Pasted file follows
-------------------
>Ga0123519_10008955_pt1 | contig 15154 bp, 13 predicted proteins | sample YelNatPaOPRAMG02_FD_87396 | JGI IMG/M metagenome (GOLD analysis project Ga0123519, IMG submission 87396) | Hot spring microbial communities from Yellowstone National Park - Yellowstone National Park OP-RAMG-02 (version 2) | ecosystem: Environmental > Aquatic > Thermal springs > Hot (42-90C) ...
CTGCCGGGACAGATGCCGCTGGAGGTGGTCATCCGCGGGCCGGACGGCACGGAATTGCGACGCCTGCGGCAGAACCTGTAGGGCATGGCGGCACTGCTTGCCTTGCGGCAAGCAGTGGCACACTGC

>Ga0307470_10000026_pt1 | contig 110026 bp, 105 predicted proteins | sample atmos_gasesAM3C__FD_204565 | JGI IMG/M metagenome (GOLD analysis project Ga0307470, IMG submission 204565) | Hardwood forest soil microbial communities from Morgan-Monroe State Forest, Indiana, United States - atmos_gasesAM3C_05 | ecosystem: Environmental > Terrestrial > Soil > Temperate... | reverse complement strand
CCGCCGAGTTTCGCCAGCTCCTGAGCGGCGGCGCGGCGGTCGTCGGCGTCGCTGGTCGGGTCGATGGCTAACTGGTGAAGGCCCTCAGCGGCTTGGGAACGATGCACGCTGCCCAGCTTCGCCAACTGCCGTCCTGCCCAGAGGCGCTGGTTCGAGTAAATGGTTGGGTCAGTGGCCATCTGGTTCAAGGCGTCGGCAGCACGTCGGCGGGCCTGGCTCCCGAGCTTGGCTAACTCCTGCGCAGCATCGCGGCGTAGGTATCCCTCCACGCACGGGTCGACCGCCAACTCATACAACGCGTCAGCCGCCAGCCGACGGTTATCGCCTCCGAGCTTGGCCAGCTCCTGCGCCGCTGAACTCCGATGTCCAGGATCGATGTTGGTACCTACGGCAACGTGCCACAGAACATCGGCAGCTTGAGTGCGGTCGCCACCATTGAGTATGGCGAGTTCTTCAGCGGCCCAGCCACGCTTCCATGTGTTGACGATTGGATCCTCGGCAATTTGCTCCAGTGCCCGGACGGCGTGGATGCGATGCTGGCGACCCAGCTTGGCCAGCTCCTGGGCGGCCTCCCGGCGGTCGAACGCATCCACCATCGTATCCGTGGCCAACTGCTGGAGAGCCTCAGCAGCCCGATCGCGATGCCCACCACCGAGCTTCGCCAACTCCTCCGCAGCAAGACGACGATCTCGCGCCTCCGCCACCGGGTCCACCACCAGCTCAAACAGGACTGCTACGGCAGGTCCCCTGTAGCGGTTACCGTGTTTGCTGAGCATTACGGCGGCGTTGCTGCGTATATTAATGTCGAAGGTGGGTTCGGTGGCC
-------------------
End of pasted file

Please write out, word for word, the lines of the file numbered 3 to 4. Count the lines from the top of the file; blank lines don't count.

>Ga0307470_10000026_pt1 | contig 110026 bp, 105 predicted proteins | sample atmos_gasesAM3C__FD_204565 | JGI IMG/M metagenome (GOLD analysis project Ga0307470, IMG submission 204565) | Hardwood forest soil microbial communities from Morgan-Monroe State Forest, Indiana, United States - atmos_gasesAM3C_05 | ecosystem: Environmental > Terrestrial > Soil > Temperate... | reverse complement strand
CCGCCGAGTTTCGCCAGCTCCTGAGCGGCGGCGCGGCGGTCGTCGGCGTCGCTGGTCGGGTCGATGGCTAACTGGTGAAGGCCCTCAGCGGCTTGGGAACGATGCACGCTGCCCAGCTTCGCCAACTGCCGTCCTGCCCAGAGGCGCTGGTTCGAGTAAATGGTTGGGTCAGTGGCCATCTGGTTCAAGGCGTCGGCAGCACGTCGGCGGGCCTGGCTCCCGAGCTTGGCTAACTCCTGCGCAGCATCGCGGCGTAGGTATCCCTCCACGCACGGGTCGACCGCCAACTCATACAACGCGTCAGCCGCCAGCCGACGGTTATCGCCTCCGAGCTTGGCCAGCTCCTGCGCCGCTGAACTCCGATGTCCAGGATCGATGTTGGTACCTACGGCAACGTGCCACAGAACATCGGCAGCTTGAGTGCGGTCGCCACCATTGAGTATGGCGAGTTCTTCAGCGGCCCAGCCACGCTTCCATGTGTTGACGATTGGATCCTCGGCAATTTGCTCCAGTGCCCGGACGGCGTGGATGCGATGCTGGCGACCCAGCTTGGCCAGCTCCTGGGCGGCCTCCCGGCGGTCGAACGCATCCACCATCGTATCCGTGGCCAACTGCTGGAGAGCCTCAGCAGCCCGATCGCGATGCCCACCACCGAGCTTCGCCAACTCCTCCGCAGCAAGACGACGATCTCGCGCCTCCGCCACCGGGTCCACCACCAGCTCAAACAGGACTGCTACGGCAGGTCCCCTGTAGCGGTTACCGTGTTTGCTGAGCATTACGGCGGCGTTGCTGCGTATATTAATGTCGAAGGTGGGTTCGGTGGCC